PSYC 1002 Lecture Notes - Lecture 14: Walter Bradford Cannon, Biopsychosocial Model, Hans Selye
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Chapter 14: Stress, Coping, and Health
The Nature of Stress
Prior to the 20th century, the principle threats to health were contagious diseases caused by
infectious agents. Unfortunately, chronic diseases such as heart disease and cancer, diseases that
develop gradually, continue to increase.
The traditional view of physical illness as a purely biological phenomenon has given way to a
new model, the biopsychosocial model, which holds that physical illness is caused by a complex
interaction of biological, psychological, and sociocultural factors.
•Contagious diseases vs. chronic diseases
-Health psychology is the field of study that seeks to determine the importance of
psychological factors in illness, as well as in prevention and health maintenance.
•Health promotion and maintenance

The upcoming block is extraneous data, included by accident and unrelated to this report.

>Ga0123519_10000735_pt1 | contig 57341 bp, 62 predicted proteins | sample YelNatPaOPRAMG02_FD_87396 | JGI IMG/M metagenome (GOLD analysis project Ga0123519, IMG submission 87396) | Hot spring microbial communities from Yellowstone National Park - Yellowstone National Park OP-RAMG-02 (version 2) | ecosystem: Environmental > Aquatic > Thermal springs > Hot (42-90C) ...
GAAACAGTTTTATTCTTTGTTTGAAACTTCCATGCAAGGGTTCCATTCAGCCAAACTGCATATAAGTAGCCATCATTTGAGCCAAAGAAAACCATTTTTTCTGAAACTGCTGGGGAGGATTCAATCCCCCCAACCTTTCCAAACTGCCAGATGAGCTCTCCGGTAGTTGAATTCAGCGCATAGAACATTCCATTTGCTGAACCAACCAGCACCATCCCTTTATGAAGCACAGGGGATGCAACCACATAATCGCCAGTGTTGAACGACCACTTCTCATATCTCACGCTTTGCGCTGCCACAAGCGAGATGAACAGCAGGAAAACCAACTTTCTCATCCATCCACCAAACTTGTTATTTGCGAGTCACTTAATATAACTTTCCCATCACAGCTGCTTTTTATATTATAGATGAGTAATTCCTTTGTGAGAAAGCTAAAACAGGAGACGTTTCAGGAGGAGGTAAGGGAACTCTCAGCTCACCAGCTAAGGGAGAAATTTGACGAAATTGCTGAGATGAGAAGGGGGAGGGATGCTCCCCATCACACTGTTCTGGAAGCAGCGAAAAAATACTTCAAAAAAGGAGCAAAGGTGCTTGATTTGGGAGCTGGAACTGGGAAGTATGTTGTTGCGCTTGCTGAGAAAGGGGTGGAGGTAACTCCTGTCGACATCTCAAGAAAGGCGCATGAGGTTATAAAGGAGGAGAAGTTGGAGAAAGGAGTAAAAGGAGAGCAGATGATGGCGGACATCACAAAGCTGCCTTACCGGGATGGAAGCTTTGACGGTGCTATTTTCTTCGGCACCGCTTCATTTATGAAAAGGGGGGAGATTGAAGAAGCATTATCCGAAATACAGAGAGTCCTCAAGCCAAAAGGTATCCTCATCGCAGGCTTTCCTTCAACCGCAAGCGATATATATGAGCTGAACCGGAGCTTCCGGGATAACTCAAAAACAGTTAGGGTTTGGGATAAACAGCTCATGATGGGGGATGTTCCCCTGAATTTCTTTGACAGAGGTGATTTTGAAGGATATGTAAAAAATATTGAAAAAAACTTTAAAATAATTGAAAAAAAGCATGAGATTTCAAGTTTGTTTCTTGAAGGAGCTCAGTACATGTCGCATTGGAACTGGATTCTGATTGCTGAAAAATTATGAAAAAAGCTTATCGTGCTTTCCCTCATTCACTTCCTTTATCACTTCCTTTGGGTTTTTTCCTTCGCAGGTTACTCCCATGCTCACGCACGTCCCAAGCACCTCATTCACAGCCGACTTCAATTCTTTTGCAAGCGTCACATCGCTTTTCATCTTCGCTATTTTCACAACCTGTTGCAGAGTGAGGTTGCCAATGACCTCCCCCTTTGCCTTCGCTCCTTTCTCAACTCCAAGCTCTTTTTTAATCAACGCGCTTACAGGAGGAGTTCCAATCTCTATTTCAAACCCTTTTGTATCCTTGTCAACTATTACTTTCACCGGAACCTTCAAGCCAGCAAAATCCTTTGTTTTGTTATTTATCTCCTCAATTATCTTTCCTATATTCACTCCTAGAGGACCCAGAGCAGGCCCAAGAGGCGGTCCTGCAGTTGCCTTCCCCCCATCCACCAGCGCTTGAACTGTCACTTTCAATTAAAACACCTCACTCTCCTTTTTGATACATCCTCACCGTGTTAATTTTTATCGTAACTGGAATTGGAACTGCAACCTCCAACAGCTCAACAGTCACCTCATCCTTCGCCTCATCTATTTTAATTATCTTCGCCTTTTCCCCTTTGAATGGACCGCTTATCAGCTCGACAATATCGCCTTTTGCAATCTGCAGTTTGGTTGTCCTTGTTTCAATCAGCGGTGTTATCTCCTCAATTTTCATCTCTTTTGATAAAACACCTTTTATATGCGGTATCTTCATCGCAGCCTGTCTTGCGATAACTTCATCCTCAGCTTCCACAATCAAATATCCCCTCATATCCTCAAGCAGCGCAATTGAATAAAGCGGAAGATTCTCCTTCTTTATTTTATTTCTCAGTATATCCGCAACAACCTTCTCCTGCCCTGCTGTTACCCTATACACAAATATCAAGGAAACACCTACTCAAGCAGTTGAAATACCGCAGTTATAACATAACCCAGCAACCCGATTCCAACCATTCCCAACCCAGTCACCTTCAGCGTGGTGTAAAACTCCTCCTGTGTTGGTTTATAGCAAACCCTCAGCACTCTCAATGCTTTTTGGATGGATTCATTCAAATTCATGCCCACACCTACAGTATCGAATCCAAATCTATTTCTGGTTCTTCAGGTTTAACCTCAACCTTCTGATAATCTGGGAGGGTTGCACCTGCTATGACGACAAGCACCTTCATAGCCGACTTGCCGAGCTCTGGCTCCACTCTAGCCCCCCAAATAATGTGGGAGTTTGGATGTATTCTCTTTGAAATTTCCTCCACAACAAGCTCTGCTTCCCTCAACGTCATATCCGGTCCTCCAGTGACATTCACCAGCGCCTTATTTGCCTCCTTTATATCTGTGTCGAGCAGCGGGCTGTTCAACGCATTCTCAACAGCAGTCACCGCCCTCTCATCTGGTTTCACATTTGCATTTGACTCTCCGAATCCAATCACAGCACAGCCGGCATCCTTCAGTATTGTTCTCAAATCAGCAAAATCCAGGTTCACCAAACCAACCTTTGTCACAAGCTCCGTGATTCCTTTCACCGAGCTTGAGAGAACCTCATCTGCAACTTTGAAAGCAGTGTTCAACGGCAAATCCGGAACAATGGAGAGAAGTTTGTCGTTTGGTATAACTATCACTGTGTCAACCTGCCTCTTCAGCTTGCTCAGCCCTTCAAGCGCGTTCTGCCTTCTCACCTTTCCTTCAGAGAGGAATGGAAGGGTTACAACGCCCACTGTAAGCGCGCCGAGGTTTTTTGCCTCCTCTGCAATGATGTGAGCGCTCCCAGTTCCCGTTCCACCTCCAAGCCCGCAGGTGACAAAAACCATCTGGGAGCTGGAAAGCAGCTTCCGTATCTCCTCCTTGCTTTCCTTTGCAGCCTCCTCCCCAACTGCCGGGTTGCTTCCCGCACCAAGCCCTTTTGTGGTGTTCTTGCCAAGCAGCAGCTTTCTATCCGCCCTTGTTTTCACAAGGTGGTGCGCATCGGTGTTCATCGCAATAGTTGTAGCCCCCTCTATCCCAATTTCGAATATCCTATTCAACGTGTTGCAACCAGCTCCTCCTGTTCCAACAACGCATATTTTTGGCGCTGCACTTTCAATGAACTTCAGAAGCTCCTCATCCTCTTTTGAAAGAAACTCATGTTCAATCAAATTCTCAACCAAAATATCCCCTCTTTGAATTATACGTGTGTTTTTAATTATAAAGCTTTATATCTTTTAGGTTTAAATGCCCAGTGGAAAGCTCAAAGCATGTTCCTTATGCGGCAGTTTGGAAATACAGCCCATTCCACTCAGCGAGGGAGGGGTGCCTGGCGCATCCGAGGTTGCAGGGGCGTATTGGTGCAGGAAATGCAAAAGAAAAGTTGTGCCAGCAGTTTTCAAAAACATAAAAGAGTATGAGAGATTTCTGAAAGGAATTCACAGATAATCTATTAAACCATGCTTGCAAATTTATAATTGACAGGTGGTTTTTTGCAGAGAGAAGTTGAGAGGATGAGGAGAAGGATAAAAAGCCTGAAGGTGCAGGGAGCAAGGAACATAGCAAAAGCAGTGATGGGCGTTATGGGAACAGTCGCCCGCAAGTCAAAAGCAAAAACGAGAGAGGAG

-Discovery of causation, prevention, and treatment
Stress: An Everyday Event
Stress is defined in the text as any circumstances that threaten or are perceived to threaten one’s
well-being and that thereby tax one’s coping ability.
•Appraisals: stress lies in the eye of the beholder
-Cumulative nature of stress
-Cognitive appraisals – primary and secondary
•Major types of stress
•Acute vs. chronic (4 principle types of stress)
-Frustration – blocked goal
-Frustration, which occurs in any situation in which the pursuit of some goal is thwarted.
For example, traffic jams.
-Conflict – two or more incompatible motivations
-Conflict occurs when two or more incompatible motivations or behavioural impulses
compete for expression. Three types of conflict have been studied extensively: approach-
approach―when a person has a choice between two attractive goals; approach-
avoidance―when a choice must be made about whether to pursue a single goal that has
both attractive and unattractive aspects; the situation results in vacillation, or going back
and forth; for example, rats actually run up and down a ramp in this type conflict.
Avoidance-avoidance is the third type of conflict.
-Change – having to adapt
-Life changes are any noticeable alterations in one’s living circumstances that require
-Pressure – expectations to behave in certain ways
-Pressure involves expectations or demands that one behave in a certain way―pressure to
perform or to comply.
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